A private consortium is financing the $899 million project and will manage the design, construction, and maintenance of the bridges under one comprehensive contract to stream-line the project. The consortium will maintain each bridge for 25 years after completion and will be repaid by the state through an annual payment over that same time period to keep costs manageable.
By bundling the work, the state estimates the average per-bridge cost under this project will be $1.6 million, 20 percent less than it would cost under a more traditional approach. The contract model incentivizes proper maintenance, transfers major financial and long-term operational risks to the private partner, and ensures that the work is done now.
Public-private partnerships are certainly not unfamiliar to the National Park Service. After all, the major commercial services in some national parks—lodging, retail, food, and major recreational activities—are already operated under concession agreements with private sector partners. What’s being suggested here is simply extending and refining the concept to include non-commercial, infrastructure maintenance services as well.
These infrastructure public-private partnerships might look different in the national park context. Most municipal water and wastewater systems charge users directly for their services, and fuel taxes and tolls provide large amounts of transportation revenues. By contrast, most road, utility, and facility maintenance in national parks today are funded out of general operating revenues.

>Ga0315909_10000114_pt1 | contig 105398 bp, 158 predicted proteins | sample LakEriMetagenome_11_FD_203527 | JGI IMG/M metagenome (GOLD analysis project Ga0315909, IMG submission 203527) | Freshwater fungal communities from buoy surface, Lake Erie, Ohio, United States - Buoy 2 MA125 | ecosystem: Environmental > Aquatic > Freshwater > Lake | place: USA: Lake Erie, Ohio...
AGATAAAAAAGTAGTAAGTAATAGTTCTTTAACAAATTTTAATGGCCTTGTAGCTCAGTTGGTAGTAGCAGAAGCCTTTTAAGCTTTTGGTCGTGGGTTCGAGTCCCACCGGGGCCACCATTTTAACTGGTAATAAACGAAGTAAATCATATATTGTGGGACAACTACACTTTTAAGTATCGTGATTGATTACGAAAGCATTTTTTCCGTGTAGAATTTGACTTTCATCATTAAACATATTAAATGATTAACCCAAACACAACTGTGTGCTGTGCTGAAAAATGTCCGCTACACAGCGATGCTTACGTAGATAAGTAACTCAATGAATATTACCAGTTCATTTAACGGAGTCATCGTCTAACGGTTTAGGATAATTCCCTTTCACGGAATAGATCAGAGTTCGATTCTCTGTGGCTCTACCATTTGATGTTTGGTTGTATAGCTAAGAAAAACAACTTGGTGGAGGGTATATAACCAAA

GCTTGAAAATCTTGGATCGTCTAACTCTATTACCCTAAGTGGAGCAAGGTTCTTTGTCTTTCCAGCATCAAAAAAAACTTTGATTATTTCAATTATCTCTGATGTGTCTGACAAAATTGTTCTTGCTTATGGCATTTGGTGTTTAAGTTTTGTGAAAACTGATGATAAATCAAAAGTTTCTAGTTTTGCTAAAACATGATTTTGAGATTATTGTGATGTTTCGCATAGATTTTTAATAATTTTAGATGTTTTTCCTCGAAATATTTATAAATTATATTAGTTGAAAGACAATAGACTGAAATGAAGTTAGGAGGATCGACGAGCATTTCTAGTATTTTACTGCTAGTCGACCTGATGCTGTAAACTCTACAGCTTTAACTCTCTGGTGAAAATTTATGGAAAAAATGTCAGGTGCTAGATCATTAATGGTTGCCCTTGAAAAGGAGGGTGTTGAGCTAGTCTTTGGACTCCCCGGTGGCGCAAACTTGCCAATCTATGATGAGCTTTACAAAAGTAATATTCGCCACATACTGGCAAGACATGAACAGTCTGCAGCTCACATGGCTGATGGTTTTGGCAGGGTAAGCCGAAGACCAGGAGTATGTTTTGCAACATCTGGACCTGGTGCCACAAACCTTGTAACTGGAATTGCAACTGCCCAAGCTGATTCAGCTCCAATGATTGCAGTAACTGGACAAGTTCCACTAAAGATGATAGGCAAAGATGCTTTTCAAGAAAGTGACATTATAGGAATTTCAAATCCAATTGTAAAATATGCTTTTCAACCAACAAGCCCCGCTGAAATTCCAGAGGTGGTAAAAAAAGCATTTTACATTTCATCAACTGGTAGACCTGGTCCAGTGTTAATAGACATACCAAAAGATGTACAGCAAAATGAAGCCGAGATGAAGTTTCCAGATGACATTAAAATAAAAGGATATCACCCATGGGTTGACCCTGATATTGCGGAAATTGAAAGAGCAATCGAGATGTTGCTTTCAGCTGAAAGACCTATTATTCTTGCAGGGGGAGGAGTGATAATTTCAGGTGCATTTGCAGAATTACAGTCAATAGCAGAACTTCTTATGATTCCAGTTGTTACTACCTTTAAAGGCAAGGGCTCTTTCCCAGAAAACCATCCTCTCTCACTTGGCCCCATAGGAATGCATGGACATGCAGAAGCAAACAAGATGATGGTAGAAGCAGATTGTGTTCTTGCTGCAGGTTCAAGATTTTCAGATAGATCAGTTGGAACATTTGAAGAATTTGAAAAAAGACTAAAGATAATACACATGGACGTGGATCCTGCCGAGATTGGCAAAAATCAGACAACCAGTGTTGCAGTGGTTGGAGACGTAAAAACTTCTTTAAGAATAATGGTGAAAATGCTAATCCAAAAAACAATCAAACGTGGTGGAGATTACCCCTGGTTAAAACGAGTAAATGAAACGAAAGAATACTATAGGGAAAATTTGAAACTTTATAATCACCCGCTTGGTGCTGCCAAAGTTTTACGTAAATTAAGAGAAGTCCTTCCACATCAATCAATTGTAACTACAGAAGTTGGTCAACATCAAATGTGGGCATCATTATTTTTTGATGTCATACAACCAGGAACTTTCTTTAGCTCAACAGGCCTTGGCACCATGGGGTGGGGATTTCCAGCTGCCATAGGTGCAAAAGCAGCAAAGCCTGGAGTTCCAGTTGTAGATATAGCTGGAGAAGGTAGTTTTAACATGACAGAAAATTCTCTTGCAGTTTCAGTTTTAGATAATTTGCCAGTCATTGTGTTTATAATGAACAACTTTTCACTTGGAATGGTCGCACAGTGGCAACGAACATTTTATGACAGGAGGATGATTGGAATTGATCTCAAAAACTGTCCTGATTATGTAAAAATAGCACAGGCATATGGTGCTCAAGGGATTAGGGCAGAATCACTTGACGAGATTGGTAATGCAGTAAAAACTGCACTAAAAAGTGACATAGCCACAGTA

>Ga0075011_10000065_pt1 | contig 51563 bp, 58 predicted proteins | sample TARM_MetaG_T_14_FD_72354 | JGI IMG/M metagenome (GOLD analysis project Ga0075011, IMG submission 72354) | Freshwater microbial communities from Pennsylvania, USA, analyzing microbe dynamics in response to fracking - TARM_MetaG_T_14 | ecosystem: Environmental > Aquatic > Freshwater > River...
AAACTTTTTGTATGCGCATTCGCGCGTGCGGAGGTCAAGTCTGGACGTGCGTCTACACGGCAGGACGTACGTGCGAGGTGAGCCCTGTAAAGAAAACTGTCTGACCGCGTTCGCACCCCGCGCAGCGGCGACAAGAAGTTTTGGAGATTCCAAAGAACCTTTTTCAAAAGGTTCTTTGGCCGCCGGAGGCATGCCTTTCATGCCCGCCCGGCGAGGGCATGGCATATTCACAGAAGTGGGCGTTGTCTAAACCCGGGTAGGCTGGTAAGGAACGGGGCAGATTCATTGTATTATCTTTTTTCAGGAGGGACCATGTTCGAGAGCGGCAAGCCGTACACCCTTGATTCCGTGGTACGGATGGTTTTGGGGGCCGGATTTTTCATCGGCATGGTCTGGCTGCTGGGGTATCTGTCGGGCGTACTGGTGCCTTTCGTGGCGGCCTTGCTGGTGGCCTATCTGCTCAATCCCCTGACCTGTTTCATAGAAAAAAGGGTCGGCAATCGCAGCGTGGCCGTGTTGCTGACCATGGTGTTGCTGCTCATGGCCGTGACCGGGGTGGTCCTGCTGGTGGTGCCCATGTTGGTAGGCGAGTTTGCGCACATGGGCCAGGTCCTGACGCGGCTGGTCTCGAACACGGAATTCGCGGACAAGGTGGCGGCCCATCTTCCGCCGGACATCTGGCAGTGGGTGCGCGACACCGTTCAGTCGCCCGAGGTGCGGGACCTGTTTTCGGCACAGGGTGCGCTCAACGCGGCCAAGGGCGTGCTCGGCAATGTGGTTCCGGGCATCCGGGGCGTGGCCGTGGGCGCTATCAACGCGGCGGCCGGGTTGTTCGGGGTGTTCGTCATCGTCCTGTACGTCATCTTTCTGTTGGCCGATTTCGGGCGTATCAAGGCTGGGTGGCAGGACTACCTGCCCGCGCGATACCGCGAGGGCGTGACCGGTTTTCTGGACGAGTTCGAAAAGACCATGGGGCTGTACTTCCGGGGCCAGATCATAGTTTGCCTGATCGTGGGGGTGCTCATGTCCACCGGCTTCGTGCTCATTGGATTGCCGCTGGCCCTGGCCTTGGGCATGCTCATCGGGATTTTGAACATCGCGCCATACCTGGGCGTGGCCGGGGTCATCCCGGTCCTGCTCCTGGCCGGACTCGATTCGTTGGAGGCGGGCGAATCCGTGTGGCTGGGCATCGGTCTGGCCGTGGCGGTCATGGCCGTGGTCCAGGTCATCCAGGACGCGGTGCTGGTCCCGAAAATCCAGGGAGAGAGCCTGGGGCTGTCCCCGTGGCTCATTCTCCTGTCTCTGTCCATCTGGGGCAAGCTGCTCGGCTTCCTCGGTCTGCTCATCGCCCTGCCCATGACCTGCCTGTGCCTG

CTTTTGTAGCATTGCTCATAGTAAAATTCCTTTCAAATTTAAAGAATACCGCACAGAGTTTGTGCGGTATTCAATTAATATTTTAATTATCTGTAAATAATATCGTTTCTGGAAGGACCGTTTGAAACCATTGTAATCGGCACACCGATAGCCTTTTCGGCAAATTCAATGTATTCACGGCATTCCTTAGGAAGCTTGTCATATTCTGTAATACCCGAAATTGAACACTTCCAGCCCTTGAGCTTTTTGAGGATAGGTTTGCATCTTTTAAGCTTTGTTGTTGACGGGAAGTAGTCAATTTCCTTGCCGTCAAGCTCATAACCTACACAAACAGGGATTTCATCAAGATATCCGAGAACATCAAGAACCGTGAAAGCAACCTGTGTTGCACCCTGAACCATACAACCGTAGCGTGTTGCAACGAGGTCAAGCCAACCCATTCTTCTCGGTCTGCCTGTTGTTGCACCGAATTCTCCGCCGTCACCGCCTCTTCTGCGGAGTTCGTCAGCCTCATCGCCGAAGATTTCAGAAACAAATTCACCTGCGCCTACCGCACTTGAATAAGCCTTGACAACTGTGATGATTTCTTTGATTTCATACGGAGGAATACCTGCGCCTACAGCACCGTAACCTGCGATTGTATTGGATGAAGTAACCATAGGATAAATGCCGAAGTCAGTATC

The National Park Service would need to think carefully about how much it could leverage existing revenue streams from entrance fees, concession revenues, and congressional appropriations to undertake projects, and whether additional sources of revenue might be possible in order to deploy more resources toward solving the maintenance problem.
No matter the total amount of maintenance dollars, public-private partnerships can provide a powerful means of stretching the funds further. It’s simply a matter of figuring out where to start. The agency could begin trying to assess the potential for infrastructure partnerships in a low-cost, low-risk way by issuing an open-ended request for information, seeking big-picture concepts from the private sector on how to tackle the maintenance backlog. This is a common starting point for state and local governments when they first dip their toes into the public-private partnerships waters. The Park Service can use the feedback from the private sector to refine their thinking and develop more concrete proposals.
Public-private partnerships cannot solve every problem, but many states and local governments have found that they can play an important role in improving infrastructure and driving better value for money. Given the National Park Service’s current state of disrepair—and the very real prospect that the system’s second century could be one of decline if nothing changes—all solutions should be on the table.